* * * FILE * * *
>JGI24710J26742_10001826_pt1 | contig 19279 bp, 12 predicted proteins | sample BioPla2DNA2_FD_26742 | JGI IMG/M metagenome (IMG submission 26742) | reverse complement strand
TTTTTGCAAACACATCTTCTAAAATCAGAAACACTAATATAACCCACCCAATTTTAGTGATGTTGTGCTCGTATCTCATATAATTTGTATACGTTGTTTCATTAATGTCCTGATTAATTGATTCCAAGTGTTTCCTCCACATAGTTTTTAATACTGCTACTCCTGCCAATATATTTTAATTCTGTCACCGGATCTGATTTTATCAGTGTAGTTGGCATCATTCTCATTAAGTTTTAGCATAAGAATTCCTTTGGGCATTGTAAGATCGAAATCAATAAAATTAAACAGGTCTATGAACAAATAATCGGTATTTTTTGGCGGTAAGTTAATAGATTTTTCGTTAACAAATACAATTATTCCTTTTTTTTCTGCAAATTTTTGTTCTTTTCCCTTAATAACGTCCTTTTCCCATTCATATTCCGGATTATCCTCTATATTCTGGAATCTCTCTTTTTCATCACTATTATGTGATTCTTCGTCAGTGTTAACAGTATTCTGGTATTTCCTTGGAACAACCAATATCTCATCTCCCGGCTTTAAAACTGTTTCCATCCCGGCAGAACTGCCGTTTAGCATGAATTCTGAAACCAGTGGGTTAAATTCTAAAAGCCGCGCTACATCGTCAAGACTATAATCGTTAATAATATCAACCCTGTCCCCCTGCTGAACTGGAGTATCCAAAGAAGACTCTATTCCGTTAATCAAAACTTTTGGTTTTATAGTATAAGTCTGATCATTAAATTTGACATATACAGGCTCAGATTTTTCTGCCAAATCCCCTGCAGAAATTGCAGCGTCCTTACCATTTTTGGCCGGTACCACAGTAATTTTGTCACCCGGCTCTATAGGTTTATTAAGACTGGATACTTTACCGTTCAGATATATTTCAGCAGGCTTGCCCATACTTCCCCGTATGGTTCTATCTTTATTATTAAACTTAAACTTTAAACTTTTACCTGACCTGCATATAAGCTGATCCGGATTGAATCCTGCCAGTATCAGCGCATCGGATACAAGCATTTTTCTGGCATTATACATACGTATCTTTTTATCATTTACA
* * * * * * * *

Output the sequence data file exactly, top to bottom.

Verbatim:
>JGI24710J26742_10001826_pt1 | contig 19279 bp, 12 predicted proteins | sample BioPla2DNA2_FD_26742 | JGI IMG/M metagenome (IMG submission 26742) | reverse complement strand
TTTTTGCAAACACATCTTCTAAAATCAGAAACACTAATATAACCCACCCAATTTTAGTGATGTTGTGCTCGTATCTCATATAATTTGTATACGTTGTTTCATTAATGTCCTGATTAATTGATTCCAAGTGTTTCCTCCACATAGTTTTTAATACTGCTACTCCTGCCAATATATTTTAATTCTGTCACCGGATCTGATTTTATCAGTGTAGTTGGCATCATTCTCATTAAGTTTTAGCATAAGAATTCCTTTGGGCATTGTAAGATCGAAATCAATAAAATTAAACAGGTCTATGAACAAATAATCGGTATTTTTTGGCGGTAAGTTAATAGATTTTTCGTTAACAAATACAATTATTCCTTTTTTTTCTGCAAATTTTTGTTCTTTTCCCTTAATAACGTCCTTTTCCCATTCATATTCCGGATTATCCTCTATATTCTGGAATCTCTCTTTTTCATCACTATTATGTGATTCTTCGTCAGTGTTAACAGTATTCTGGTATTTCCTTGGAACAACCAATATCTCATCTCCCGGCTTTAAAACTGTTTCCATCCCGGCAGAACTGCCGTTTAGCATGAATTCTGAAACCAGTGGGTTAAATTCTAAAAGCCGCGCTACATCGTCAAGACTATAATCGTTAATAATATCAACCCTGTCCCCCTGCTGAACTGGAGTATCCAAAGAAGACTCTATTCCGTTAATCAAAACTTTTGGTTTTATAGTATAAGTCTGATCATTAAATTTGACATATACAGGCTCAGATTTTTCTGCCAAATCCCCTGCAGAAATTGCAGCGTCCTTACCATTTTTGGCCGGTACCACAGTAATTTTGTCACCCGGCTCTATAGGTTTATTAAGACTGGATACTTTACCGTTCAGATATATTTCAGCAGGCTTGCCCATACTTCCCCGTATGGTTCTATCTTTATTATTAAACTTAAACTTTAAACTTTTACCTGACCTGCATATAAGCTGATCCGGATTGAATCCTGCCAGTATCAGCGCATCGGATACAAGCATTTTTCTGGCATTATACATACGTATCTTTTTATCATTTACA